Francisca Montoya’s Almanac of Things That Can Kill You

If you get ill after eating or touching something that didn’t make anyone else sick, you may be allergic to it. Especially if there’s a rash. Allergies are caused by your body rejecting substances it doesn’t like. There is no treatment but to avoid those substances. Fortunately, only a few types of allergies can kill you.

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It has long been said that air (which others call argon) is the source of life. This is not in fact the case, and I engrave these words to describe how I came to understand the true source of life and, as a corollary, the means by which life will one day end.

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Editorial, April 2014

This month, we have original science fiction by Linda Nagata (“Codename: Delphi”) and Shaenon K. Garrity (“Francisca Montoya’s Almanac of Things That Can Kill You”), along with SF reprints by Ted Chiang (“Exhalation”) and the aforementioned story from Robot Uprisings, “Complex God,” by Scott Sigler. Plus, we have original fantasy by Carmen Maria Machado (“Observations About Eggs from the Man Sitting Next to Me on a Flight from Chicago, Illinois to Cedar Rapids, Iowa”) and Thomas Olde Heuvelt (“The Day the World Turned Upside Down”), and fantasy reprints by K J. Bishop (“Alsiso”) and C.J. Cherryh (“The Only Death in the City”). All that, and of course we also have our usual assortment of author and artist spotlights, along with feature interviews with Scott Sigler and Pi, Black Swan, and Noah director Darren Aronofsky. For our ebook readers, we also have the novella reprint “The Autopsy” by Michael Shea, who tragically died suddenly in mid-February. In lieu of an author spotlight, which we were not able to conduct before Michael’s sudden passing, we have a brief tribute to his life and work by his friend and admirer, Laird Barron. Also exclusive to our ebook edition, we’ll have our usual array of novel excerpts: This month, we have AFTERPARTY by Daryl Gregory and STELES OF THE SKY by Elizabeth Bear.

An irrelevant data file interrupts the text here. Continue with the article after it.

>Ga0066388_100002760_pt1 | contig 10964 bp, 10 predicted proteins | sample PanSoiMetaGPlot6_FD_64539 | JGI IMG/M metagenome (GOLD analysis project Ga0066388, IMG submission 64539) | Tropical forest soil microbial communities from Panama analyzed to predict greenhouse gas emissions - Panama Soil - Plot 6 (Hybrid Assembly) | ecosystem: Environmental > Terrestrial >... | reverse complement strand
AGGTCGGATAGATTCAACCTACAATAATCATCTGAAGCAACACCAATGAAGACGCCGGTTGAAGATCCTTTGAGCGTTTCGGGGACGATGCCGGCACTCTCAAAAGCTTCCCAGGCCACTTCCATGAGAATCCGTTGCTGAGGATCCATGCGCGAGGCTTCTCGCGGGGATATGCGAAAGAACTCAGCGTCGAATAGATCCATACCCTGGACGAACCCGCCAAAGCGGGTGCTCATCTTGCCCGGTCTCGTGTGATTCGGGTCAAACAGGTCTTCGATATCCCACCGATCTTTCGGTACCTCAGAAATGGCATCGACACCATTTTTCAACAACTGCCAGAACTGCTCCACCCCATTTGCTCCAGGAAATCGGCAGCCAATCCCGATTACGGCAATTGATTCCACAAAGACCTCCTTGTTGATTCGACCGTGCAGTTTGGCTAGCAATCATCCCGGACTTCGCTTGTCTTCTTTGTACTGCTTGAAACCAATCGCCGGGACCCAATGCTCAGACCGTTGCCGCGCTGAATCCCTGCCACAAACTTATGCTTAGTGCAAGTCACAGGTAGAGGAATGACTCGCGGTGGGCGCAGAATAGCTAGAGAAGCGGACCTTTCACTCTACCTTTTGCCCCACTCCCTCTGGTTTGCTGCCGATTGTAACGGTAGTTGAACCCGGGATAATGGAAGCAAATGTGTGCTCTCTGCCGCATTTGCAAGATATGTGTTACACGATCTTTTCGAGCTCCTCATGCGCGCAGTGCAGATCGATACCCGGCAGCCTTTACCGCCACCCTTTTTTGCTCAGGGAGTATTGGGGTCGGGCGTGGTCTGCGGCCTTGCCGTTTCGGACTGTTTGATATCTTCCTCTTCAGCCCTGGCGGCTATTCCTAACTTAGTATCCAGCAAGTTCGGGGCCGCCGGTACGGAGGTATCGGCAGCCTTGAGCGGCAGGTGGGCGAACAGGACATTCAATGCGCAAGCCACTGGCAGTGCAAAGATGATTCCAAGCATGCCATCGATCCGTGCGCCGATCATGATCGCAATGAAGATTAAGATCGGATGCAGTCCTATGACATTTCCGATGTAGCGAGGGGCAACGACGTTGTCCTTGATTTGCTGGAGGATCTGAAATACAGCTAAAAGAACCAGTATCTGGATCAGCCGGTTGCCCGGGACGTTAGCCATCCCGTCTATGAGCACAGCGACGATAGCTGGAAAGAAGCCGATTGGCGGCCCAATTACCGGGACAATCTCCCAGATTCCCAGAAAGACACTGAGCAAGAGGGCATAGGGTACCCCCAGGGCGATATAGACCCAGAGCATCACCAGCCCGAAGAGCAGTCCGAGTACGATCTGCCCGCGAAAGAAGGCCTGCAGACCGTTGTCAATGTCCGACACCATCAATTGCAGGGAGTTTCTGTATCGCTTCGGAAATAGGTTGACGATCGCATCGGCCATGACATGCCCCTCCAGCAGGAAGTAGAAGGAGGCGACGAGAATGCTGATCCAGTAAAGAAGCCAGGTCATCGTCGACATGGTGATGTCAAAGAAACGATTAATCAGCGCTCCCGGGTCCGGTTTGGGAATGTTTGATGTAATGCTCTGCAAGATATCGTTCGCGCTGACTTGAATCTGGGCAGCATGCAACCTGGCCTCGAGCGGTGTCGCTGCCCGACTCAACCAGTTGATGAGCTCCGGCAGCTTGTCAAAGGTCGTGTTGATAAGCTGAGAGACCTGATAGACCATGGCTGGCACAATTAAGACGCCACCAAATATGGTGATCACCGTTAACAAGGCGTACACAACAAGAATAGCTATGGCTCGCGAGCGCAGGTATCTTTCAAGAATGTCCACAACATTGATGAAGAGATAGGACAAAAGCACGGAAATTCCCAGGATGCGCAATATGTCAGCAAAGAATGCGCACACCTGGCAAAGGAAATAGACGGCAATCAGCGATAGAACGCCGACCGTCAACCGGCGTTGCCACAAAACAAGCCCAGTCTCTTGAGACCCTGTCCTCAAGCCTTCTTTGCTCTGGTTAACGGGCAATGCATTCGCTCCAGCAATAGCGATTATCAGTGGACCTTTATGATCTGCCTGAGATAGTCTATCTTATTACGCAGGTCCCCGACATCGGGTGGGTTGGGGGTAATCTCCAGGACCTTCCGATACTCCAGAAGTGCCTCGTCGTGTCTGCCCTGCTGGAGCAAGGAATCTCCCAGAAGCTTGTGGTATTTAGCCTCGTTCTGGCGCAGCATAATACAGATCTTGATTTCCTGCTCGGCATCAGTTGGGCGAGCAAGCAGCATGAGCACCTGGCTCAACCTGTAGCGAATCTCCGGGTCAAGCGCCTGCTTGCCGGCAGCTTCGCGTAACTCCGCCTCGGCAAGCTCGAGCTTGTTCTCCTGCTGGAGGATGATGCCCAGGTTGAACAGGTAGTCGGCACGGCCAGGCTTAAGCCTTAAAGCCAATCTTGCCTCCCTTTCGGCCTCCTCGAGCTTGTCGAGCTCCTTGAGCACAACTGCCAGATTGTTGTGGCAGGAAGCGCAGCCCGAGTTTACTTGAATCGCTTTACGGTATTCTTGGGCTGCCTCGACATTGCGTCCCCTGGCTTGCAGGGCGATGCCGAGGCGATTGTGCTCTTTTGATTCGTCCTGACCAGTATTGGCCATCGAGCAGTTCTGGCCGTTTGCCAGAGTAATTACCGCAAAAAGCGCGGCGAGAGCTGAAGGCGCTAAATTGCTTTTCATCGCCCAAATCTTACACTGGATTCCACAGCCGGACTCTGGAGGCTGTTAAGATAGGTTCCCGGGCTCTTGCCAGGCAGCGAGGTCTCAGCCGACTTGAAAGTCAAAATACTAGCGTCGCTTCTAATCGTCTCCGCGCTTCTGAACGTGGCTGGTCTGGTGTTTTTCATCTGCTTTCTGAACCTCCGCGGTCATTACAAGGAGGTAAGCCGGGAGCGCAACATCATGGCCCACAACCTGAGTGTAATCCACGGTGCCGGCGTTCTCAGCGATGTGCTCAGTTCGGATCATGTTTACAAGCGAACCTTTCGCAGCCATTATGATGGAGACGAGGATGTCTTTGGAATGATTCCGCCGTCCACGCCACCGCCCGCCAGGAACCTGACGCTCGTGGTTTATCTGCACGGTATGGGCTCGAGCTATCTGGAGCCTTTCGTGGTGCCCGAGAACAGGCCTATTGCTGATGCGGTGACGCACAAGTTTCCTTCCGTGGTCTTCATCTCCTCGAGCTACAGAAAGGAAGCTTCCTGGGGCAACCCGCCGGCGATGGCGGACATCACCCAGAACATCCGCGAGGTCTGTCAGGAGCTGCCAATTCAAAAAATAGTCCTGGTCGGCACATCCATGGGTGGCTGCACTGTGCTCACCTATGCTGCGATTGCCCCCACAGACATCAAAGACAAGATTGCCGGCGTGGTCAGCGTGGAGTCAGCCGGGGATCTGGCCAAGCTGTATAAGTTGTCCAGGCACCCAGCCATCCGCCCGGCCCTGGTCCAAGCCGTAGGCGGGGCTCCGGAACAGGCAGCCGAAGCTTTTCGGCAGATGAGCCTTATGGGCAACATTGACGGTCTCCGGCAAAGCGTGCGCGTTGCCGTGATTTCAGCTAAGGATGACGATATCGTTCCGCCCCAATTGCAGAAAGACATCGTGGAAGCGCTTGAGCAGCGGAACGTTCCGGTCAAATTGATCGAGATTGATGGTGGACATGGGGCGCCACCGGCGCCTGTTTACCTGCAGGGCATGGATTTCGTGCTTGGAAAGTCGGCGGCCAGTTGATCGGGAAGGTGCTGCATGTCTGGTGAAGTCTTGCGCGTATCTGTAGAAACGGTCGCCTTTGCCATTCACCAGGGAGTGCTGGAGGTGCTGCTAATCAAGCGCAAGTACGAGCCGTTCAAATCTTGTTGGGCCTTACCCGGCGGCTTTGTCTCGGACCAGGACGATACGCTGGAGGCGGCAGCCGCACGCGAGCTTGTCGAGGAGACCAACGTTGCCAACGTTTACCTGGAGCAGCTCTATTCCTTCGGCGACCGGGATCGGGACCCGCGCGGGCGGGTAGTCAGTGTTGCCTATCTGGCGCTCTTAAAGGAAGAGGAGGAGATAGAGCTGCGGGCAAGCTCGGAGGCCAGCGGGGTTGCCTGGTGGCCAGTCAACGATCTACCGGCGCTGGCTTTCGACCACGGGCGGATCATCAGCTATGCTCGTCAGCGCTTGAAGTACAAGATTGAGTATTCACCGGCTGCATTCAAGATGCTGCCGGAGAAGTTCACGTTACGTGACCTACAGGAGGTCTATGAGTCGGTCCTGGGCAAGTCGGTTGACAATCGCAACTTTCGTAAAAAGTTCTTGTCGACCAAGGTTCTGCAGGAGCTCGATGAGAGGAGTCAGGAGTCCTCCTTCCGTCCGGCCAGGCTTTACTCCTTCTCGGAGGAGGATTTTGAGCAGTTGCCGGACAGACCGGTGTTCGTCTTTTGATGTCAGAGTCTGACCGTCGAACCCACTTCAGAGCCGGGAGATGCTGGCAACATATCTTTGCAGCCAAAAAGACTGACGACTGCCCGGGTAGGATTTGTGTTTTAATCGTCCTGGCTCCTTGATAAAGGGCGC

Interview: Darren Aronofsky

Darren Aronofsky is no stranger to difficult films. From his hallucinatory feature debut PI to his metaphysical triptych fantasy THE FOUNTAIN, his cinematic worlds are often a hopeless personal struggle against overwhelming, even cosmic odds. The other theme to which he most often returns is that of all-consuming passion (be it ballet or wrestling, or—if you want to give in and get really dark—addiction).

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Interview: Scott Sigler

Scott Sigler was the first author to start podcasting novels, and built up a huge online following that led to a five-book deal with Crown Random House. Two of his books are currently in development as TV shows. His new novel, PANDEMIC, the third book in the Infected trilogy, is out now.